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Rhode Island State of Mind…

Chris DiSano is a good egg. He’s a Rhode Island insider, and knows basketball. He’s the kind of guy who, even if he followed University of Henrico, I’d say he’s a good guy. That’s why I always appreciate a text from him a couple days before VCU plays Rhody with an offer to swap information. I will post a link to my answers to his questions when I clear a couple work meetings, but here’s what he had to say about the northernmost Rams in response to my questions:
Fatts Russell not starting Wednesday against Davidson was, uh, noticeable, but he still impacted the game in a major way. Does starting really matter as long as the minutes are there? Part B: what has he done to become such an alpha player?
You’re right, it doesn’t. He sat for the first 4:06 – purportedly to shake things up and spark he and the team – and then proceeded to play the final 35:54 of the game and start the second half. He led the Rams in minutes and had one of his more efficient shooting games of the season at 10-16 from the floor. He also committed to getting downhill and effectively took up residence in the paint — an unwelcome sight for Davidson. As far as the alpha dog question, this piece I wrote on him last month summarizes the transformation of Fatts, which began with some soul searching in the off season.
Has Dowtin struggled, or are his numbers down for no other reason that Russell is that much better? I guess the crass question is, what’s up with him?
Dowtin is navigating some bumpy times with his shot. His floor game remains as steady as always — with 44 dimes against just 14 turnovers. His one turnover per game average is his fewest per contest since his freshman year. And he’s still as cool as ever under pressure. But as far as shooting it, Dowtin’s searching for rhythm and seems to be overthinking his shot selection. He’ll hesitate with a ten-toes-to-the-line 3pt look a split second too long, or decide to probe and end up elevating for a 2-pt attempt slightly off balance. e’s also seemingly taking a high percentage of shots off the dribble. I’d like to see Rhody get him some catch and shoot opportunities where he’s squared up so he can hopefully knock a couple down and regain confidence.The misses are a symptom of timing and comfort. It’s a phase and he’s too balanced a player to not emerge from it.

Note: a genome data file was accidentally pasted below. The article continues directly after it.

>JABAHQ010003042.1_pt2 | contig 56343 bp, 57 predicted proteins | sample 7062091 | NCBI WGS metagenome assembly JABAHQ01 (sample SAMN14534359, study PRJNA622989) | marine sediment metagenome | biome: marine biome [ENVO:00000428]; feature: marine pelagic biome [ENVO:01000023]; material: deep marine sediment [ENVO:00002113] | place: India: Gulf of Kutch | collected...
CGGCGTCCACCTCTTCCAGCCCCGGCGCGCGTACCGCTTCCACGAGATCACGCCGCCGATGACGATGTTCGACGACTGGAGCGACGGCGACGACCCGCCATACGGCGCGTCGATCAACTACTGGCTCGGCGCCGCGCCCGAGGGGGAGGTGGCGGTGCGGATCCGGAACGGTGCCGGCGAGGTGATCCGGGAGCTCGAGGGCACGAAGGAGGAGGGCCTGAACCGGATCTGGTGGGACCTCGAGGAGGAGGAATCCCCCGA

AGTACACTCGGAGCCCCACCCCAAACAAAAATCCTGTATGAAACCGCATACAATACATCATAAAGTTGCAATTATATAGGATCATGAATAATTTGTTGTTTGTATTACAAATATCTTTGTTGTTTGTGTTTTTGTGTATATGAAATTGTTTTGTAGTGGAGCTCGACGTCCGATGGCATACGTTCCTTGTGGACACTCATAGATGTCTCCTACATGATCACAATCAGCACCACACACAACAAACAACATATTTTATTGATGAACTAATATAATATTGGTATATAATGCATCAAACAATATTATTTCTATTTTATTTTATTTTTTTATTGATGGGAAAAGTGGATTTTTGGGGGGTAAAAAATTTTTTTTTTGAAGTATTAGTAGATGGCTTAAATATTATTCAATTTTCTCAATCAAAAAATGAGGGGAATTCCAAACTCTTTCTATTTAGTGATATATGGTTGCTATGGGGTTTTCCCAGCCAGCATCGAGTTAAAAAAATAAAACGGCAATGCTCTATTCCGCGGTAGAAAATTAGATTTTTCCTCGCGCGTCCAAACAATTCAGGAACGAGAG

Rhody is playing fast and not turning the ball over. How fast do they want to play given VCU wants to speed teams up?
Rhode Island is fortunate to have two guards in Dowtin and Russell that thrive as responsible caretakers in an uptempo game. They’ll welcome the uptempo pace, with two caveats. First, the Rams only have 8 scholarship players and while they’re all talented and contribute, playing at breakneck speed at the Stu for the full 40 is likely a bit much to ask. Secondly, even though Dowtin and Russell are equipped to handle pressure, VCU also excels at speeding teams up so they take out-of-rhythm shots. So the onus will be on Rhode Island to not get pulled into the type of up and down game which sacrifices the quality of shots they take. That’s a delicate balance to strike.
We know the Big Three (Dowtin, Russell, Langevine). What other guy must play well, or is playing well, when Rhody is firing on all cylinders?
Without question it’s Tyrese Martin. The 6-foot-6 Martin (11.9ppg, 6.5rpg) is a skilled and fluid wing but his play over the flow of a game can still be mercurial. Yes, he’s only a sophomore and so there’s expected growing to do, but he endures stretches where he’ll float offensively or loses some edge defensively. His ceiling as he moves forward will be determined by how consistently he’s able to maintain focus on a possession by possession basis. His talent is undeniable.
Cox has mentioned shot selection as an issue, but 353 coaches say they have that problem. What is specific to Rhody that if VCU does it well or forces Rhody into, it spells doom for them?
It’s all about defensive communication for VCU. If they retreat well in transition, web up defensively, limit dribble penetration and force Rhode Island to execute in the half court and make perimeter shots, that’s all you can ask for as a VCU fan. Like VCU, Rhode Island shines when they can create live ball turnovers and generate easy makes. They’ve struggled some when teams take away their quick strike actions, clog the paint, and make them run clock and beat them over top — rather than cracking teams from within via paint touches as they’d prefer.